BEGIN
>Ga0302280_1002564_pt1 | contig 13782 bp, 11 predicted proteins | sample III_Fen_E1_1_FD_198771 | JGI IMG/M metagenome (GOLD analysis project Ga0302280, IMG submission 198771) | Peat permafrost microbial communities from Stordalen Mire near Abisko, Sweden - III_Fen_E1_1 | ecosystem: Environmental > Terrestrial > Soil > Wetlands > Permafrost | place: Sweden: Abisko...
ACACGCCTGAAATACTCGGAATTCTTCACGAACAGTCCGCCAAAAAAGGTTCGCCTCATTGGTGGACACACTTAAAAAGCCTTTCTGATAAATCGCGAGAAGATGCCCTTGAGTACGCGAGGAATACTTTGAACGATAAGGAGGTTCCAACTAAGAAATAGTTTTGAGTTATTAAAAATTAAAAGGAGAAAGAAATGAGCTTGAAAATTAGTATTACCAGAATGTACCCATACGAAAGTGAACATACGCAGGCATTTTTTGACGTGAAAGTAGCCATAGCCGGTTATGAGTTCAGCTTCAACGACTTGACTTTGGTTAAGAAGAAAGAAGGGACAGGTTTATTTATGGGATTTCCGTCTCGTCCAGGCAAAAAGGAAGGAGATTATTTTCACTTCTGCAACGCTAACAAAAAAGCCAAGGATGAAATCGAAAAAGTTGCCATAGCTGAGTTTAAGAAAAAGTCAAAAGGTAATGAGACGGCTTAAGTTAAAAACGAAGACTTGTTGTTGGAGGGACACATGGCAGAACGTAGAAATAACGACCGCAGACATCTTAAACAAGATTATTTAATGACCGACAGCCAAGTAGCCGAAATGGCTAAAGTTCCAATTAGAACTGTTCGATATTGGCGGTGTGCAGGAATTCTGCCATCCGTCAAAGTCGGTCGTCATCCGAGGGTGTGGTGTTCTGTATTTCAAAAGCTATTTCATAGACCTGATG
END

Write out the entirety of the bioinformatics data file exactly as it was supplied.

>Ga0302280_1002564_pt1 | contig 13782 bp, 11 predicted proteins | sample III_Fen_E1_1_FD_198771 | JGI IMG/M metagenome (GOLD analysis project Ga0302280, IMG submission 198771) | Peat permafrost microbial communities from Stordalen Mire near Abisko, Sweden - III_Fen_E1_1 | ecosystem: Environmental > Terrestrial > Soil > Wetlands > Permafrost | place: Sweden: Abisko...
ACACGCCTGAAATACTCGGAATTCTTCACGAACAGTCCGCCAAAAAAGGTTCGCCTCATTGGTGGACACACTTAAAAAGCCTTTCTGATAAATCGCGAGAAGATGCCCTTGAGTACGCGAGGAATACTTTGAACGATAAGGAGGTTCCAACTAAGAAATAGTTTTGAGTTATTAAAAATTAAAAGGAGAAAGAAATGAGCTTGAAAATTAGTATTACCAGAATGTACCCATACGAAAGTGAACATACGCAGGCATTTTTTGACGTGAAAGTAGCCATAGCCGGTTATGAGTTCAGCTTCAACGACTTGACTTTGGTTAAGAAGAAAGAAGGGACAGGTTTATTTATGGGATTTCCGTCTCGTCCAGGCAAAAAGGAAGGAGATTATTTTCACTTCTGCAACGCTAACAAAAAAGCCAAGGATGAAATCGAAAAAGTTGCCATAGCTGAGTTTAAGAAAAAGTCAAAAGGTAATGAGACGGCTTAAGTTAAAAACGAAGACTTGTTGTTGGAGGGACACATGGCAGAACGTAGAAATAACGACCGCAGACATCTTAAACAAGATTATTTAATGACCGACAGCCAAGTAGCCGAAATGGCTAAAGTTCCAATTAGAACTGTTCGATATTGGCGGTGTGCAGGAATTCTGCCATCCGTCAAAGTCGGTCGTCATCCGAGGGTGTGGTGTTCTGTATTTCAAAAGCTATTTCATAGACCTGATG